The recent asylum cooperation agreement between the United States and Mexico has been a hot topic of debate among politicians, activists, and the general public alike. This agreement, which was signed in June 2019, requires asylum seekers who reach the US border to first apply for asylum in Mexico before being considered for asylum in the US.
The agreement has been criticized by many who claim that it violates international law and puts vulnerable asylum seekers at risk. However, supporters argue that it is necessary to address the growing number of migrants arriving at the US-Mexico border.
Under the agreement, asylum seekers who arrive at the US border will be sent back to Mexico, where they will be required to wait for their asylum hearings. This can take months or even years, as the US immigration system is notoriously backlogged. During this time, asylum seekers may be subjected to harsh conditions in Mexican detention facilities, which have been criticized for their poor living conditions and lack of access to legal resources.
Critics of the agreement argue that it is inhumane and violates the principle of non-refoulement, which prohibits countries from returning asylum seekers to a country where they may be at risk of persecution. They also argue that it places undue burden on Mexico, which is already struggling with its own migration crisis.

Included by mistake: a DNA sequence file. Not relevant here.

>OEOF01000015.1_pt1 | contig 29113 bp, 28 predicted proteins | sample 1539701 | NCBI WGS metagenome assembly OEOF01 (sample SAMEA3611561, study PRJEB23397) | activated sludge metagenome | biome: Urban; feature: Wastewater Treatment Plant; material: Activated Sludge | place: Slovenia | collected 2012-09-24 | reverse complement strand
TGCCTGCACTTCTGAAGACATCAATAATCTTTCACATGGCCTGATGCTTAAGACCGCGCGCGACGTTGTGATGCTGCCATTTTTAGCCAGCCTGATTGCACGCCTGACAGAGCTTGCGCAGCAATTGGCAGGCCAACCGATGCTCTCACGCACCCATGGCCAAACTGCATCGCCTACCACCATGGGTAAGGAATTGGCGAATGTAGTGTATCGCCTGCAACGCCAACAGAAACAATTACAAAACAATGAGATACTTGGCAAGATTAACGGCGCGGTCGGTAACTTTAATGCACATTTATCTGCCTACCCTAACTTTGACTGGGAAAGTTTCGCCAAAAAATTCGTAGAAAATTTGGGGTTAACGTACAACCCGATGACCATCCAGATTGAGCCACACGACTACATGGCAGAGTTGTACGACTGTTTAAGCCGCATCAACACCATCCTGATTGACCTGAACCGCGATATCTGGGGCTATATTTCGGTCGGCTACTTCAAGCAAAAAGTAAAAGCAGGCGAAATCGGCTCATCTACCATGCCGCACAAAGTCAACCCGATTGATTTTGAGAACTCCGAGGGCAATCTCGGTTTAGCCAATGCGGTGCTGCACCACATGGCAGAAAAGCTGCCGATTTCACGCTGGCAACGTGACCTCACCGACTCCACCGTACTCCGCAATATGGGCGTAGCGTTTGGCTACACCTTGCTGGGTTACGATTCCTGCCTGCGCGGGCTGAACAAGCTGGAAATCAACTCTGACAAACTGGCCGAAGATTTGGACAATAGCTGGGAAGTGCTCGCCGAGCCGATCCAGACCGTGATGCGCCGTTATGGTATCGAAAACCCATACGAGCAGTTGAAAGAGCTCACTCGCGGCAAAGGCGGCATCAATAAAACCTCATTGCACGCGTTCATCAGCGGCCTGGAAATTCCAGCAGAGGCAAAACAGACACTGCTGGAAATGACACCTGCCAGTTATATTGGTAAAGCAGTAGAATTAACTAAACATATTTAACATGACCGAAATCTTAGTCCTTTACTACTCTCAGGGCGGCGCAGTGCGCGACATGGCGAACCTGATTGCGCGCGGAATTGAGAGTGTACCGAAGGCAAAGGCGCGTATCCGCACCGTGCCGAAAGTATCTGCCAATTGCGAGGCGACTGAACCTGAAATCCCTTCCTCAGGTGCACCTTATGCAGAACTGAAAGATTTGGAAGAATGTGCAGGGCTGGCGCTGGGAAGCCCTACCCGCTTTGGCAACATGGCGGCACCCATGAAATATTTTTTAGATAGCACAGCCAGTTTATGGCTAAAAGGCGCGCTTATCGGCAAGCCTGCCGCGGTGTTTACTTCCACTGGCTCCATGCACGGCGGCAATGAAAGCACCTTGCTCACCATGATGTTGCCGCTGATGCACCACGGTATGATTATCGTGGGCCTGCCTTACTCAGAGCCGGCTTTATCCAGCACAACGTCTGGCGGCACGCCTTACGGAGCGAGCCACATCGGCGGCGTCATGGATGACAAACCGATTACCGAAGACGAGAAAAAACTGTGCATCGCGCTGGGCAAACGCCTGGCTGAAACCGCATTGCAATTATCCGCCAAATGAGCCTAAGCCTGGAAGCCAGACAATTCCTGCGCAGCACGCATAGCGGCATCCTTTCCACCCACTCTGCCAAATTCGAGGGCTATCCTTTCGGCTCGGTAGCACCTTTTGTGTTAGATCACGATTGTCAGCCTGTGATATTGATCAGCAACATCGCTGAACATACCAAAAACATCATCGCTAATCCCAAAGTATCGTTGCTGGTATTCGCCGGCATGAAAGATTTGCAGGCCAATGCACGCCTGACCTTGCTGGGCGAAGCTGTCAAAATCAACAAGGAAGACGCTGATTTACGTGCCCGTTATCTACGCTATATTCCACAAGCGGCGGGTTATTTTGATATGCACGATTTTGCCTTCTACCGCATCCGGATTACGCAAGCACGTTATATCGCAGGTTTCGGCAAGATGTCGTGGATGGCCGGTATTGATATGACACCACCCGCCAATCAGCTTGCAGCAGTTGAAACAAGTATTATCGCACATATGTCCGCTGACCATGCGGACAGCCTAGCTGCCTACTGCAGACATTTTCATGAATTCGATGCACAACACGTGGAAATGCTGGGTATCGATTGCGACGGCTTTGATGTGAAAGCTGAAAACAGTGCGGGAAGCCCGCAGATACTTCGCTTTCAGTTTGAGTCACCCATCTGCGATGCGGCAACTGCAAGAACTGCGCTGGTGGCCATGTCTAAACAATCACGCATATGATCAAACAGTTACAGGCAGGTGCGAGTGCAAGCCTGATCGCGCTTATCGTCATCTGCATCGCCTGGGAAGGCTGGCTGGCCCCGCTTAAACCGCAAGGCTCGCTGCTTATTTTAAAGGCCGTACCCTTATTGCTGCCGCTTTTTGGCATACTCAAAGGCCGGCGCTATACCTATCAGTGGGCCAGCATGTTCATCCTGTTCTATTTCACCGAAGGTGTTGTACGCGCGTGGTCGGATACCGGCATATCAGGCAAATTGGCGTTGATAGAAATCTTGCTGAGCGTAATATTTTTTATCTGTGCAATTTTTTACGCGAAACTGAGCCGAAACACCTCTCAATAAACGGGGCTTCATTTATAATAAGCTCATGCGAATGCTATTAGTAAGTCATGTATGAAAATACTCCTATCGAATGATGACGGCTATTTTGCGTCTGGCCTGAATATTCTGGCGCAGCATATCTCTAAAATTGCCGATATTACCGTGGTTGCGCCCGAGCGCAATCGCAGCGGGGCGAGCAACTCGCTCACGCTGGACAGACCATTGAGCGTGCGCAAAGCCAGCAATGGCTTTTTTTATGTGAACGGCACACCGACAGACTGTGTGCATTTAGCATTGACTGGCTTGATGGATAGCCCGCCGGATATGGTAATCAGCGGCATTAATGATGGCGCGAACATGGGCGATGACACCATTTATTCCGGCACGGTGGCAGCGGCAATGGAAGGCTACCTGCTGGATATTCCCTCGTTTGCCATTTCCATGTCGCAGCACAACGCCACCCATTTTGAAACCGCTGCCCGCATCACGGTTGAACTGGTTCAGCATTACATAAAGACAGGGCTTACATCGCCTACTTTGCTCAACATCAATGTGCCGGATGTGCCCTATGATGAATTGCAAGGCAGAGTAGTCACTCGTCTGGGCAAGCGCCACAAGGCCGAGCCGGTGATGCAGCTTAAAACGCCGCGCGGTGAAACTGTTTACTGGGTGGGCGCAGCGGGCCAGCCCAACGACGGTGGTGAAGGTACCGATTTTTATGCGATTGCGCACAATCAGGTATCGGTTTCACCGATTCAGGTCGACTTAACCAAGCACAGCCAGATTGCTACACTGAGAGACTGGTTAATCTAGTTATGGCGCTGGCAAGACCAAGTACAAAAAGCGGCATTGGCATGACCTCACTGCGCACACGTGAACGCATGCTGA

Supporters, on the other hand, argue that the agreement is necessary to address the influx of migrants at the border and to discourage so-called “asylum shopping” – the practice of seeking asylum in multiple countries in order to find the one with the most favorable conditions. They argue that the agreement will also help to reduce the backlog of asylum cases in the US, which has been a major issue in recent years.
In conclusion, the asylum cooperation agreement between the US and Mexico is a controversial issue that has sparked heated debate. While supporters argue that it is necessary to address the growing number of migrants arriving at the border, critics claim that it violates international law and puts vulnerable asylum seekers at risk. As the situation at the border continues to evolve, it is likely that this issue will remain a contentious one for some time to come.